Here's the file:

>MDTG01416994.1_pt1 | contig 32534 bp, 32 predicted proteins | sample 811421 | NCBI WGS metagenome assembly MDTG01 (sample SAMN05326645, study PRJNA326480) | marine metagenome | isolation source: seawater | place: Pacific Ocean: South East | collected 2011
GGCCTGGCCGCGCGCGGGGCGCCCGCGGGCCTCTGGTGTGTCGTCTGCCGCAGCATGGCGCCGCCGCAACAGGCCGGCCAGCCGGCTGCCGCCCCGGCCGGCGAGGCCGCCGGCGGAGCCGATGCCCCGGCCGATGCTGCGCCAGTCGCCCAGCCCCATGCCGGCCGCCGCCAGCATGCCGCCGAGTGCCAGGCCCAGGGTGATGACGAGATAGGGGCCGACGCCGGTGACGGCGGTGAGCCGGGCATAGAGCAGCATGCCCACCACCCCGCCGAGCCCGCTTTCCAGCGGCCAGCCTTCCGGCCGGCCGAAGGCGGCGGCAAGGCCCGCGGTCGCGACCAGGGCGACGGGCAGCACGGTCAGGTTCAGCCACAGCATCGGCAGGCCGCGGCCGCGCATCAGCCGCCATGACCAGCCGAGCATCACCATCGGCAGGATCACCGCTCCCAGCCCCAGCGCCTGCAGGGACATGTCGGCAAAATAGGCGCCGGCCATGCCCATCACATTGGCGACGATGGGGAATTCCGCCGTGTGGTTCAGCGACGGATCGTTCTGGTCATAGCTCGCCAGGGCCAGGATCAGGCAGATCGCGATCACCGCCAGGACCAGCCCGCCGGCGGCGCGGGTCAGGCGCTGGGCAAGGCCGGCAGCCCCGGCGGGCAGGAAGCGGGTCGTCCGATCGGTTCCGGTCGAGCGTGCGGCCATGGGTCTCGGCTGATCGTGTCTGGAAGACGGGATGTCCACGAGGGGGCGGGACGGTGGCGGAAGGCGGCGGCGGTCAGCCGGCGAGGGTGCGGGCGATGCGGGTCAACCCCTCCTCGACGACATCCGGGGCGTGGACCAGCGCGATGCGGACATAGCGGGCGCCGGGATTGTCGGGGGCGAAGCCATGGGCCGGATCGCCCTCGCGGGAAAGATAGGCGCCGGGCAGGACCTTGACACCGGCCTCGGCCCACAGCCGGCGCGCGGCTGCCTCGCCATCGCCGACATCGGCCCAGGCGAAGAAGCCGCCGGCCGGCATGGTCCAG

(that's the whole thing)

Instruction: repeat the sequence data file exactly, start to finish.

>MDTG01416994.1_pt1 | contig 32534 bp, 32 predicted proteins | sample 811421 | NCBI WGS metagenome assembly MDTG01 (sample SAMN05326645, study PRJNA326480) | marine metagenome | isolation source: seawater | place: Pacific Ocean: South East | collected 2011
GGCCTGGCCGCGCGCGGGGCGCCCGCGGGCCTCTGGTGTGTCGTCTGCCGCAGCATGGCGCCGCCGCAACAGGCCGGCCAGCCGGCTGCCGCCCCGGCCGGCGAGGCCGCCGGCGGAGCCGATGCCCCGGCCGATGCTGCGCCAGTCGCCCAGCCCCATGCCGGCCGCCGCCAGCATGCCGCCGAGTGCCAGGCCCAGGGTGATGACGAGATAGGGGCCGACGCCGGTGACGGCGGTGAGCCGGGCATAGAGCAGCATGCCCACCACCCCGCCGAGCCCGCTTTCCAGCGGCCAGCCTTCCGGCCGGCCGAAGGCGGCGGCAAGGCCCGCGGTCGCGACCAGGGCGACGGGCAGCACGGTCAGGTTCAGCCACAGCATCGGCAGGCCGCGGCCGCGCATCAGCCGCCATGACCAGCCGAGCATCACCATCGGCAGGATCACCGCTCCCAGCCCCAGCGCCTGCAGGGACATGTCGGCAAAATAGGCGCCGGCCATGCCCATCACATTGGCGACGATGGGGAATTCCGCCGTGTGGTTCAGCGACGGATCGTTCTGGTCATAGCTCGCCAGGGCCAGGATCAGGCAGATCGCGATCACCGCCAGGACCAGCCCGCCGGCGGCGCGGGTCAGGCGCTGGGCAAGGCCGGCAGCCCCGGCGGGCAGGAAGCGGGTCGTCCGATCGGTTCCGGTCGAGCGTGCGGCCATGGGTCTCGGCTGATCGTGTCTGGAAGACGGGATGTCCACGAGGGGGCGGGACGGTGGCGGAAGGCGGCGGCGGTCAGCCGGCGAGGGTGCGGGCGATGCGGGTCAACCCCTCCTCGACGACATCCGGGGCGTGGACCAGCGCGATGCGGACATAGCGGGCGCCGGGATTGTCGGGGGCGAAGCCATGGGCCGGATCGCCCTCGCGGGAAAGATAGGCGCCGGGCAGGACCTTGACACCGGCCTCGGCCCACAGCCGGCGCGCGGCTGCCTCGCCATCGCCGACATCGGCCCAGGCGAAGAAGCCGCCGGCCGGCATGGTCCAG